“Am I not old enough now,” I said to myself, “to be as youthful as I choose?”

Isn’t it the strangest thing in the world how long it takes us to learn to accept the joys of simple pleasures?—and some of us never learn at all. “Boo!” says the neighbourhood, and we are instantly frightened into doing a thousand unnecessary and unpleasant things, or prevented from doing a thousand beguiling things.

For the first few days I was on the road I thought often with pleasure of the whistle lying there in my bag, but it was not until after I left the Stanleys’ that I felt exactly in the mood to try it.

The fact is, my adventures on the Stanley farm had left me in a very cheerful frame of mind. They convinced me that some of the great things I had expected of my pilgrimage were realizable possibilities. Why, I had walked right into the heart of as fine a family as I have seen these many days.

I remained with them the entire day following the potato-planting. We were out at five o’clock in the morning, and after helping with the chores, and eating a prodigious breakfast, we went again to the potato-field, and part of the time I helped plant a few remaining rows, and part of the time I drove a team attached to a wing-plow to cover the planting of the previous day.

In the afternoon a slashing spring rain set in, and Mr. Stanley, who was a forehanded worker, found a job for all of us in the barn. Ben, the younger son, and I sharpened mower-blades and a scythe or so, Ben turning the grindstone and I holding the blades and telling him stories into the bargain. Mr. Stanley and his stout older son overhauled the work-harness and tinkered the corn-planter. The doors at both ends of the barn stood wide open, and through one of them, framed like a picture, we could see the scudding floods descend upon the meadows, and through the other, across a fine stretch of open country, we could see all the roads glistening and the treetops moving under the rain.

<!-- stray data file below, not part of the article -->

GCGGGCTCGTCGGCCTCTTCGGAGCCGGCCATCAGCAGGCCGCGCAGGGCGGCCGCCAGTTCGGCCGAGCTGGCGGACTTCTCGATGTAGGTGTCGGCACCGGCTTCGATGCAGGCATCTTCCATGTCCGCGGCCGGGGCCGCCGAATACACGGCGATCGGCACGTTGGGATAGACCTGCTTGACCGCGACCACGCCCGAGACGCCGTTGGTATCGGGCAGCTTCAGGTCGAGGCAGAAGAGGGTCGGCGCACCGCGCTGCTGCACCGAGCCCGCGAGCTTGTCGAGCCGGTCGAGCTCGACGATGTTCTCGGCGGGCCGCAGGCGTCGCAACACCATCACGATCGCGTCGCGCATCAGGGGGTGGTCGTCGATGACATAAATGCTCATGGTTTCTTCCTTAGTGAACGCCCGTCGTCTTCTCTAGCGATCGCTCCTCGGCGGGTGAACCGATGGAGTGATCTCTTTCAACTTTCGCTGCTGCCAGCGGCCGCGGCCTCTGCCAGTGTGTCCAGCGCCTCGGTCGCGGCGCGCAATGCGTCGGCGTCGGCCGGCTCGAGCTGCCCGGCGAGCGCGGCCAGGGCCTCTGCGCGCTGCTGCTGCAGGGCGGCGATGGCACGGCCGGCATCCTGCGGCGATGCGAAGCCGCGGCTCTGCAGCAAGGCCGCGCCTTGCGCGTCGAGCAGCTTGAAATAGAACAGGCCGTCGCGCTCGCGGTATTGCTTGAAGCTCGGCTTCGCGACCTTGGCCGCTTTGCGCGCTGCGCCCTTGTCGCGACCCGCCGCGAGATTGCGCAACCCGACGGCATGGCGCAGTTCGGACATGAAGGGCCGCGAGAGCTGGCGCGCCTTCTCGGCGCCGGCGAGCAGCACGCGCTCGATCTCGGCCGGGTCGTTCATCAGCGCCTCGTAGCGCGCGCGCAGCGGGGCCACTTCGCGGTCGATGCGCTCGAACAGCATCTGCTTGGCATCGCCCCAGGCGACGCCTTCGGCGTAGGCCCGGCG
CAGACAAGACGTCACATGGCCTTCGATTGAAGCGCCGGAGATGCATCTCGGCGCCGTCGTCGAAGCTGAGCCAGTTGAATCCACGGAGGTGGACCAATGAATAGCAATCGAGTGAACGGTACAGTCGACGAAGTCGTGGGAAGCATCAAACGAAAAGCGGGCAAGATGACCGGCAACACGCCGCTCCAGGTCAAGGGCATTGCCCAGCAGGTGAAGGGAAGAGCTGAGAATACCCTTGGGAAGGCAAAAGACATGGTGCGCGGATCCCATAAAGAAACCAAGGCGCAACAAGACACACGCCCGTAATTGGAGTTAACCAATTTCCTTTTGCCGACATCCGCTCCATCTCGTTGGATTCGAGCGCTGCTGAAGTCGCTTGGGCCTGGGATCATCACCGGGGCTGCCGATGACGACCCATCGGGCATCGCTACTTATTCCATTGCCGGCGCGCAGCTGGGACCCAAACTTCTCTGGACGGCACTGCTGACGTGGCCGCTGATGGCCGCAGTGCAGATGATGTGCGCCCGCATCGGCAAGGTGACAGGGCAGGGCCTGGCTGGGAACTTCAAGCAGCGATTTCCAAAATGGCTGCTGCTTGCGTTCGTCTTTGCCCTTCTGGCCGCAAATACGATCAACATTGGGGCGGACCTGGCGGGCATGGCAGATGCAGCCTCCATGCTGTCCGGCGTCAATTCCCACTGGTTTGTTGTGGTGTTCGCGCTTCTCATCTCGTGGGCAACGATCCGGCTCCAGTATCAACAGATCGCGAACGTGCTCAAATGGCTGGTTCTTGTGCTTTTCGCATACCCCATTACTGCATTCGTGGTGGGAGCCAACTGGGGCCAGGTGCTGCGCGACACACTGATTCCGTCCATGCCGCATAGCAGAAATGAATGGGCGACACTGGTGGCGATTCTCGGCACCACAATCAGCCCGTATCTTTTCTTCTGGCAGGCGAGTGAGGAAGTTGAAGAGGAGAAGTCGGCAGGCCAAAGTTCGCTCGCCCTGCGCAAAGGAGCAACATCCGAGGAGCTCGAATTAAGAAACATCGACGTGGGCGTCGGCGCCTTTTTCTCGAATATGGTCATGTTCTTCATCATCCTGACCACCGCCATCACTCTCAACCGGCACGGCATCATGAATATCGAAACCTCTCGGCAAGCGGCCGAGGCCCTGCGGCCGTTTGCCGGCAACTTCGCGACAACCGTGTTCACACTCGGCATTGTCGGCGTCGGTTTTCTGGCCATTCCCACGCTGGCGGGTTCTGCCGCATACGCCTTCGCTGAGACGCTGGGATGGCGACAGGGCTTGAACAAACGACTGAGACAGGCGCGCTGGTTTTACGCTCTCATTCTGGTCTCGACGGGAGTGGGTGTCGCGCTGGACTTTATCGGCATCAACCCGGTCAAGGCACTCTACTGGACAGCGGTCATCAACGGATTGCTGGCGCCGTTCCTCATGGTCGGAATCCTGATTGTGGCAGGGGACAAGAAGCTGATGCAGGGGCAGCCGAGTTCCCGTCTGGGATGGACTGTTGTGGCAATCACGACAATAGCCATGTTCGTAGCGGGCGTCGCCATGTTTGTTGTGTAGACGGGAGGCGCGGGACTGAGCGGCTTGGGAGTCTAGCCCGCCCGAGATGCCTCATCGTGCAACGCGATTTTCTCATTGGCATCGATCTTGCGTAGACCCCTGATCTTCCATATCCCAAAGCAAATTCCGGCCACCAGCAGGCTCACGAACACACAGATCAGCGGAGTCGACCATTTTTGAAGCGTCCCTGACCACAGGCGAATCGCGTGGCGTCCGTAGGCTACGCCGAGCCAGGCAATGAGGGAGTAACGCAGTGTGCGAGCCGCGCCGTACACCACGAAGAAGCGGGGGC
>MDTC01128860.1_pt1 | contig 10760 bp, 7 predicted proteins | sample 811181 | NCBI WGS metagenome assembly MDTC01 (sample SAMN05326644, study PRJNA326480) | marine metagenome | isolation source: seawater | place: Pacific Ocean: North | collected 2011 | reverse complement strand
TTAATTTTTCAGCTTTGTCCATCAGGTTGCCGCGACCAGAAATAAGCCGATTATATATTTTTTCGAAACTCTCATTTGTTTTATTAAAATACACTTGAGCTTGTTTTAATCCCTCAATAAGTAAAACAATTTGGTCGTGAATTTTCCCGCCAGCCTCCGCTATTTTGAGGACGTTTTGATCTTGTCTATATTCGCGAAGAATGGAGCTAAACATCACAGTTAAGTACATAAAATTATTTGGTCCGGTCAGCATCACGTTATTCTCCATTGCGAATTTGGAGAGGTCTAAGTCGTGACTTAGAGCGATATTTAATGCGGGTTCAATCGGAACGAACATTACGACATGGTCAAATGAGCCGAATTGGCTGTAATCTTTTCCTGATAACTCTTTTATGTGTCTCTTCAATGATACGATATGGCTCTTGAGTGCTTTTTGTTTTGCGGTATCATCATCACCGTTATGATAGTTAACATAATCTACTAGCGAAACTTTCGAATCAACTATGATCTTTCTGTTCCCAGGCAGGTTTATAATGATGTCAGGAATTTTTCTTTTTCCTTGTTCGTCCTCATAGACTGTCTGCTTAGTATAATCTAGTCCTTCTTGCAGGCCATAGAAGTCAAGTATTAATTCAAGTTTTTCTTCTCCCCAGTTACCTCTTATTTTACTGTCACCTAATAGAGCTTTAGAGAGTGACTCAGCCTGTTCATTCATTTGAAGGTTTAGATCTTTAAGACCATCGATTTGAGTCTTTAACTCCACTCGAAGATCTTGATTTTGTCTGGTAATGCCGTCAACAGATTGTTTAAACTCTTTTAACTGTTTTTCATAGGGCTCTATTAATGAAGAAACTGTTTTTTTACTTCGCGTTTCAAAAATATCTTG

“Fine, fine!” exclaimed Mr. Stanley, looking out from time to time, “we got in our potatoes just in the nick of time.”

After supper that evening I told them of my plan to leave them on the following morning.

“Don’t do that,” said Mrs. Stanley heartily; “stay on with us.”

“Yes,” said Mr. Stanley, “we’re shorthanded, and I’d be glad to have a man like you all summer. There ain’t any one around here will pay a good man more’n I will, nor treat ‘im better.”

“I’m sure of it, Mr. Stanley,” I said, “but I can’t stay with you.”

At that the tide of curiosity which I had seen rising ever since I came began to break through. Oh, I know how difficult it is to let the wanderer get by without taking toll of him! There are not so many people here in the country that we can afford to neglect them. And as I had nothing in the world to conceal, and, indeed, loved nothing better than the give and take of getting acquainted, we were soon at it in good earnest.